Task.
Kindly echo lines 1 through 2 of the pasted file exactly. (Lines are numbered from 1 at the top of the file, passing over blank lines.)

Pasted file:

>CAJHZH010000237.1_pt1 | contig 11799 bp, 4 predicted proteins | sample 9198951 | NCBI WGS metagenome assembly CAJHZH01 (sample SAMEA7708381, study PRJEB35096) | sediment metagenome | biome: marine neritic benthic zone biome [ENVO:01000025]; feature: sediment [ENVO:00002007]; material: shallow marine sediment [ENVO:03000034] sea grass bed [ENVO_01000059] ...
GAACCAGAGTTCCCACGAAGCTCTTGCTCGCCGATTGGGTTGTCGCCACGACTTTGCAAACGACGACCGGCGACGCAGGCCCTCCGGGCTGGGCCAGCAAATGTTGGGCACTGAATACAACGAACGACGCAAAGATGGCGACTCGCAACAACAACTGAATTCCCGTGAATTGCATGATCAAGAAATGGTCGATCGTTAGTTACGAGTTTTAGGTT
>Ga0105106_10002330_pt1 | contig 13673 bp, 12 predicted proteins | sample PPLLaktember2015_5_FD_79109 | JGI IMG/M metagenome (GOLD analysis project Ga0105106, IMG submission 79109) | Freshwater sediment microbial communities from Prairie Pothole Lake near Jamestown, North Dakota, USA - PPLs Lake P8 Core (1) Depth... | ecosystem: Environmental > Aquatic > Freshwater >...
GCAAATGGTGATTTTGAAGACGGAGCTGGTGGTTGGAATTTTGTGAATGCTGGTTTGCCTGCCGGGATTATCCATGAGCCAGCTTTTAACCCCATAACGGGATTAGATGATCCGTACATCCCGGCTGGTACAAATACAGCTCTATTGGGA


>CAJHZH010000237.1_pt1 | contig 11799 bp, 4 predicted proteins | sample 9198951 | NCBI WGS metagenome assembly CAJHZH01 (sample SAMEA7708381, study PRJEB35096) | sediment metagenome | biome: marine neritic benthic zone biome [ENVO:01000025]; feature: sediment [ENVO:00002007]; material: shallow marine sediment [ENVO:03000034] sea grass bed [ENVO_01000059] ...
GAACCAGAGTTCCCACGAAGCTCTTGCTCGCCGATTGGGTTGTCGCCACGACTTTGCAAACGACGACCGGCGACGCAGGCCCTCCGGGCTGGGCCAGCAAATGTTGGGCACTGAATACAACGAACGACGCAAAGATGGCGACTCGCAACAACAACTGAATTCCCGTGAATTGCATGATCAAGAAATGGTCGATCGTTAGTTACGAGTTTTAGGTT